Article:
Update - And the Guardian says its a done deal. I'm not certain this is so as in the body of the article they don't present anyone on record definitively saying yes, the deal is signed. It reports little more than the NYT article does, but with less asshattery. The reason I'd be inclined to believe this report despite the lack of sources is the Sidney Blumenthal connection.
This NYT article says to me the consideration of Hillary for Secretary of State is serious.
The "worry" about Bill Clinton is such bullshit, of course. It is no more than fear of the Unity Democrats that they will be over shadowed by this person they irrationally hate. The media is only too happy to drool over the maybes and perhaps and some people say and what don't we know, what isn't he telling us rumor mongering. It is no less than the manufacture of scandal. Calling Bob Somerby...
However, I have to admit I'm not sure I'd be happy to have Henry Kissinger praising my abilities.
Ignoring the specious scandal-mongering of the last part of the article, what the report says is that the decision of acceptance is based on conditions being met. That's serious and negotiations can fall apart for politically legitimate reasons. HRC will request a significant degree of power and autonomy to accept the obligations and burdens of the office because that is how she does things. You can approve of this or not, but that is part of her character. Is what she requests reasonable? Whether reasonable or not, will it be acceptable? There are balance of power issues that are not just personality conflicts (the tedious crap The Village and Blogger Boyz roll in like dogs with a rotting carcass) but involve questions of authority and state interests that matter when dealing with other sovereign states.
Pulling on the poli sci cap, this is a fascinating and significant development for the incoming administration. It is a real test of leadership and how the executive branch will be run. Can this administration put the interests of the country first? We have had 8 years of one that would not. And before the Obamacan zombies start screaming how I am not giving The Precious a chance, this is a challenge that any incoming non-incumbent president must face. Traditionally, a new president focuses on domestic issues in a first term because those are the issues you campaign on and that is what matters most to the electorate. Screw it up and you lose power. Really screw it up and you lose office. See Carter, Jimmy and Bush, George H.W. In both of these cases, they had domestic and foreign policy challenges. One had a failed foreign policy while the other had a successful one. They both got chucked out of office (Carter more decisively than Bush) because of the crappy domestic conditions. Two-term presidents tend to focus on foreign affairs in the second term because the domestic policy battle lines are settled. It gives them some stature and gets them out of the daily mud-slinging.
Obama has been signaling that he really didn't care too much about domestic affairs, offering lack-luster domestic policy positions (except for environmental stuff - whomever is writing those papers is the sharpest person he has in the policy shop) and indicating that he wants to be leader of the free world. The collapse of the economy has brought those intentions to a screaming halt. This presidency cannot be conducted through symbol, gesture and a desire to be the good guy who frees the world of the Bush Doctrine. Domestic affairs will dominate, but foreign affairs are as pressing as ever.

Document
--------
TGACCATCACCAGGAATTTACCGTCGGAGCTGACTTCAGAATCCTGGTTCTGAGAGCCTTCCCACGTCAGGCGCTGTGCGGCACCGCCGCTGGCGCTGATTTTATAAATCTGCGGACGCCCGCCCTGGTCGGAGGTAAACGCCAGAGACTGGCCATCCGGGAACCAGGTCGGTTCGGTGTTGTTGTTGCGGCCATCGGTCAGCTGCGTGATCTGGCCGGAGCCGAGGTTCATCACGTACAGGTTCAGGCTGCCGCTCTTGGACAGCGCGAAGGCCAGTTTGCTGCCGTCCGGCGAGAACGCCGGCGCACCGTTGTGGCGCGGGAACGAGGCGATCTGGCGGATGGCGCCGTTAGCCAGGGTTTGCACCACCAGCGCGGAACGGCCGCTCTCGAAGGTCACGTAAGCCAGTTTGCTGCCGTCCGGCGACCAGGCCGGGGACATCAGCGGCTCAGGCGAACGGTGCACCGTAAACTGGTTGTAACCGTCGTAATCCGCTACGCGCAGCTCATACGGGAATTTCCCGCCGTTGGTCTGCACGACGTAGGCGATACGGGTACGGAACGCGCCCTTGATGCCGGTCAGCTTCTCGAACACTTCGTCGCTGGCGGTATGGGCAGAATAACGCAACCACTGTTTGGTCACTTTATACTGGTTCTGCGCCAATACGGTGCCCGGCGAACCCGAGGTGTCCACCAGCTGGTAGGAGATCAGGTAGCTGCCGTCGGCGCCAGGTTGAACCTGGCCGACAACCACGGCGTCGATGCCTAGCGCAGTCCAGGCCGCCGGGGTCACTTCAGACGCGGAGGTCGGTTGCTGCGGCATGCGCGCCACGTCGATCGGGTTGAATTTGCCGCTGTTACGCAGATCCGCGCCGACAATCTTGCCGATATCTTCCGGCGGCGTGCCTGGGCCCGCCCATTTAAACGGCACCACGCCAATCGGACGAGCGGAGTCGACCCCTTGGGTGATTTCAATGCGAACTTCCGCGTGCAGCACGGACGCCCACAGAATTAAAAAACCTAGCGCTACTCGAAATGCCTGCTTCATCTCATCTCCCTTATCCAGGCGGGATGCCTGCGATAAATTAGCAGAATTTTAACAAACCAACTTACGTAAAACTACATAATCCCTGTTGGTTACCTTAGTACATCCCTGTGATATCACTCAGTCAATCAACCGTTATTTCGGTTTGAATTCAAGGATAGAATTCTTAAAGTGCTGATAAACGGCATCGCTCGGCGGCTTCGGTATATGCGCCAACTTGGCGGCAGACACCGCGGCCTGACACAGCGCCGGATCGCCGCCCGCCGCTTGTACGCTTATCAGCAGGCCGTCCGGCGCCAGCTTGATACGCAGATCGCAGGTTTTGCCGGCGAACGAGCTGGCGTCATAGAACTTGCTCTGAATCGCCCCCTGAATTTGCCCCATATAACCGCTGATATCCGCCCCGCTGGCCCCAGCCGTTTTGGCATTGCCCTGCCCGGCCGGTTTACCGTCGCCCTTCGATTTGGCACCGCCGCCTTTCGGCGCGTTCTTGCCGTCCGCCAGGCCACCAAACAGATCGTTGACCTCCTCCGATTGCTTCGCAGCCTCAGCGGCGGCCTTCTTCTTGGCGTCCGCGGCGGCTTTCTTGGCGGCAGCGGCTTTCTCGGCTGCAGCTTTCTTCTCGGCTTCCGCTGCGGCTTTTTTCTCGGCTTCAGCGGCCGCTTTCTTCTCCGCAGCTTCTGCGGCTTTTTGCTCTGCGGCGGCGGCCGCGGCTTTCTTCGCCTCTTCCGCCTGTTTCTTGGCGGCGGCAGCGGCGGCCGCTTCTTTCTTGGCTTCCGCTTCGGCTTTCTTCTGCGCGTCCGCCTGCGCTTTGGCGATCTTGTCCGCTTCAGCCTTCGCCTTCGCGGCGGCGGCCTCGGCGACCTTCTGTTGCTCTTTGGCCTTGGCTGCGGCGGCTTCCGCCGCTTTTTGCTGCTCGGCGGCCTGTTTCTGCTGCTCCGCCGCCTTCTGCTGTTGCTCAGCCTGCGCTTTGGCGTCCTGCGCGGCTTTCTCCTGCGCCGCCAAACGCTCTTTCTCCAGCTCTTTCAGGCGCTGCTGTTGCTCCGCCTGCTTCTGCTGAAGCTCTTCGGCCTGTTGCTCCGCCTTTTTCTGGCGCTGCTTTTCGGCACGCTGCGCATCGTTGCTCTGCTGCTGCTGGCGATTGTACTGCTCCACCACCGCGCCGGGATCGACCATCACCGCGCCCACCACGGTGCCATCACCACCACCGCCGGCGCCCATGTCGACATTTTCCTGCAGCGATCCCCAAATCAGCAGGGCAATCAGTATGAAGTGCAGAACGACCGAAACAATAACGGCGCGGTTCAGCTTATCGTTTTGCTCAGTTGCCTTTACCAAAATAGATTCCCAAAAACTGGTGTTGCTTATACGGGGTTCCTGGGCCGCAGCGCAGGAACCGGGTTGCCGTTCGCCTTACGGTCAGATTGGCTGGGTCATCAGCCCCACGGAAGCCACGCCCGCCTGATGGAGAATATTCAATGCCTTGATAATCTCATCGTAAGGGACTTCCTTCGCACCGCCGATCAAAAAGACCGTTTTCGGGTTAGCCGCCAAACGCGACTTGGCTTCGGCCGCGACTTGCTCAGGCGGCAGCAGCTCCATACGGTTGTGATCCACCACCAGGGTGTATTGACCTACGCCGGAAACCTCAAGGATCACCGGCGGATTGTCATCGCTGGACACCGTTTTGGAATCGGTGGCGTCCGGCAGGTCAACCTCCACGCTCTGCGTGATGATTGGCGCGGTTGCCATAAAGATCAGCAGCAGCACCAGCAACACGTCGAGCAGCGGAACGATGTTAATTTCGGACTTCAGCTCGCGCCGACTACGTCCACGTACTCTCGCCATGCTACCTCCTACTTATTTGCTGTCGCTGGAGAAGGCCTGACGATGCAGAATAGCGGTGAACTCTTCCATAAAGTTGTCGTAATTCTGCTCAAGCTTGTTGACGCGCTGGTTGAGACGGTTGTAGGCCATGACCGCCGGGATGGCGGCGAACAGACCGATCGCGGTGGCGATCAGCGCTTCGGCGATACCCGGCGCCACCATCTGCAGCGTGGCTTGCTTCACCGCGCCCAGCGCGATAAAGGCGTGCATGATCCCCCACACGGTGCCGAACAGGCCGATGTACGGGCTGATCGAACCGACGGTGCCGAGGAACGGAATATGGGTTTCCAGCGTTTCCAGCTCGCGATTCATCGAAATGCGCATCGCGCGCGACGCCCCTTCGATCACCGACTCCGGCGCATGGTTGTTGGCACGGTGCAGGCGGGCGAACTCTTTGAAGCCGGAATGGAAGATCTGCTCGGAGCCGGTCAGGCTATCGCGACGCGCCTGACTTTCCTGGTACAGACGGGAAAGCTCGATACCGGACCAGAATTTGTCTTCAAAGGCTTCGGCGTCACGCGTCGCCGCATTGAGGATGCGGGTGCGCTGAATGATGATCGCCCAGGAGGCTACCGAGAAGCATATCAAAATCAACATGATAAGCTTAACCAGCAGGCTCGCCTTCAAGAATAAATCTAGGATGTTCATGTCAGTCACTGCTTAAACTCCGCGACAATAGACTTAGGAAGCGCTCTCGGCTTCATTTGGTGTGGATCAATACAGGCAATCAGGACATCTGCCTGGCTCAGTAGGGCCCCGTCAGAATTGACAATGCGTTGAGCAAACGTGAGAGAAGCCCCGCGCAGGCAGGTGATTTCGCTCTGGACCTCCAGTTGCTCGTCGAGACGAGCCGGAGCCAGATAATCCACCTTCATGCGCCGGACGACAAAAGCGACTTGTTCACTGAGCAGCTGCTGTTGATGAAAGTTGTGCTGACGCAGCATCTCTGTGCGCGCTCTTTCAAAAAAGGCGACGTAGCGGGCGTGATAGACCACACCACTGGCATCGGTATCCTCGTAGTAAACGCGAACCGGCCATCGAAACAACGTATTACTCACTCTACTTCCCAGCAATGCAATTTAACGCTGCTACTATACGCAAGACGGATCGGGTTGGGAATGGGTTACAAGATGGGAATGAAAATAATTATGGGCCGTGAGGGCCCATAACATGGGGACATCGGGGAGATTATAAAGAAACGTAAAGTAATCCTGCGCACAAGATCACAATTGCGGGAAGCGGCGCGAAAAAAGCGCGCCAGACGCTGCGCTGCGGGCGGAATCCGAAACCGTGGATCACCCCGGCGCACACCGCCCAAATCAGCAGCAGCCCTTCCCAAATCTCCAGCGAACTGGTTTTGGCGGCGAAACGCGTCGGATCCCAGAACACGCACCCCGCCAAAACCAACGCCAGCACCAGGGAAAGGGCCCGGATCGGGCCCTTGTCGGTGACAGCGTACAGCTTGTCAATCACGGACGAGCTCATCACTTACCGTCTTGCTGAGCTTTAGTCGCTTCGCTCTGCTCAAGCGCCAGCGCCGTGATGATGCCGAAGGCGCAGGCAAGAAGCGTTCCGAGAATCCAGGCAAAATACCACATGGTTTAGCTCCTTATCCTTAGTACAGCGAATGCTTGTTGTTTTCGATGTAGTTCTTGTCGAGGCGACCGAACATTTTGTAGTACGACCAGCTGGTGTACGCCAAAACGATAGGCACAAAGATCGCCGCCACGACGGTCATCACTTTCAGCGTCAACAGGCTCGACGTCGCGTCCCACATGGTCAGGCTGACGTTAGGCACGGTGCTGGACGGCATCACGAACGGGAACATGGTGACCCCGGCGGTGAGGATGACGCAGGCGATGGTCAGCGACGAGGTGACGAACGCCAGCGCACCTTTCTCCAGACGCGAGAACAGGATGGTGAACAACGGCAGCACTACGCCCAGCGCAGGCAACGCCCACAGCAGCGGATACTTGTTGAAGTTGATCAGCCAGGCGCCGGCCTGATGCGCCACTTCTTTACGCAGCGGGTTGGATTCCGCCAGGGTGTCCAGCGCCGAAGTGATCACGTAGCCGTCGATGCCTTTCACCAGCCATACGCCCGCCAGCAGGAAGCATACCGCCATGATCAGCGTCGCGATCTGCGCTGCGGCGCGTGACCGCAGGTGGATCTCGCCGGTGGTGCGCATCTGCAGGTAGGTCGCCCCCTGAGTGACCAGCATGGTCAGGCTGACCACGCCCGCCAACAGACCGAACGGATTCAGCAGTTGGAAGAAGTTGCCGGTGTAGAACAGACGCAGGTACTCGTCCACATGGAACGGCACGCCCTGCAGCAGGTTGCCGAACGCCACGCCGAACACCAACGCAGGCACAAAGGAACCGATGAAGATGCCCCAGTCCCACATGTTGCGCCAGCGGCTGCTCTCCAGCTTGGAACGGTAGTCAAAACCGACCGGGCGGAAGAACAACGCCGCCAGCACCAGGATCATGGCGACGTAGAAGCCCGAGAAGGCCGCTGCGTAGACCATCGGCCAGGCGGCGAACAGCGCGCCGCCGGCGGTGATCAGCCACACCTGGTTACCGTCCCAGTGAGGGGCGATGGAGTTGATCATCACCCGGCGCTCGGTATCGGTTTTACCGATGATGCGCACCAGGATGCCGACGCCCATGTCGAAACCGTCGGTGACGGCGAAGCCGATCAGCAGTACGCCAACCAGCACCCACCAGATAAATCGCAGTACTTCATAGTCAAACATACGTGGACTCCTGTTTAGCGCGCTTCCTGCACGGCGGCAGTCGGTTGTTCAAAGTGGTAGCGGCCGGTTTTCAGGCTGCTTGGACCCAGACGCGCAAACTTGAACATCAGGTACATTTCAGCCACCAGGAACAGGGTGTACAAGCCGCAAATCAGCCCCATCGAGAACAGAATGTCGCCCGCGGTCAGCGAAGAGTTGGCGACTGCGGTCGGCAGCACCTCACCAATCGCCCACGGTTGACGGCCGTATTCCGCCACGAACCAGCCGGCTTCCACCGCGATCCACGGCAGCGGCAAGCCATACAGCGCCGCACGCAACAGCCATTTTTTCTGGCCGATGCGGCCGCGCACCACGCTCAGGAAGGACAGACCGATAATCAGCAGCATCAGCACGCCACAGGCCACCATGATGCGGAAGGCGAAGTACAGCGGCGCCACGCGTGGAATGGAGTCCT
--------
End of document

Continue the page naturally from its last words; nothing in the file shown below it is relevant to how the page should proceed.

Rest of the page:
Regardless of who ends up in the SOS seat, the administration is going to have to make some hard decisions about the autonomy of that office. Where is policy actually developed? Who are those actors? Will you have integration or oppositional relations by design (which is different than whether individuals like each other)? I agree with the article that the two most significant cabinet choices are SOS and Sec. Treas. How much will these two coordinate and communicate? To what degree will domestic policy and foreign policy need to work in tandem due to the global nature of the financial crisis? Also, what about the VP? We have been seeing a more activist role for this office since Carter. Where will Biden fit in the overall picture?
Putting the conduct of foreign policy into Hillary's hands could be an extremely bold choice that is in the best interests of the country, even if not in the short-term electoral interests of the individuals involved. With reference to a comment in my earlier post asking about Samantha Powers, the answer is simple - if HRC is the SOS, Powers will get on board and do her job to the best of her considerable abilities or she will leave. That says nothing about Powers individually. It's just how the system works. But that points towards the as-yet-unanswered question of where and how power will be balanced in the administration. A confident executive gets the best, puts them in place, defines the ground rules, and tells people to be smarter and better than the boss in their area of expertise. Do not underestimate the dangers of this power model. The wrong mix of "the best", poor ground rules, bad rule following, titanic ego battles, and people with a great deal of autonomy being flat-out wrong in their judgment will wreck it, just to name a few common problems. Actions to limit risks introduce their own risks of missed opportunities, insecurity about and second-guessing of area leaders, negotiation partners not trusting the authority of who they are dealing with (Can you really promise me X?), and a failure to succeed because of risk avoidance, etc. These are not qualities specific to the SOS appointment, but will accompany any of the cabinet positions and major advisory posts.
Oddly enough, this story has little to do with Hillary and everything to do with Obama.
It is time to commit to a course of action.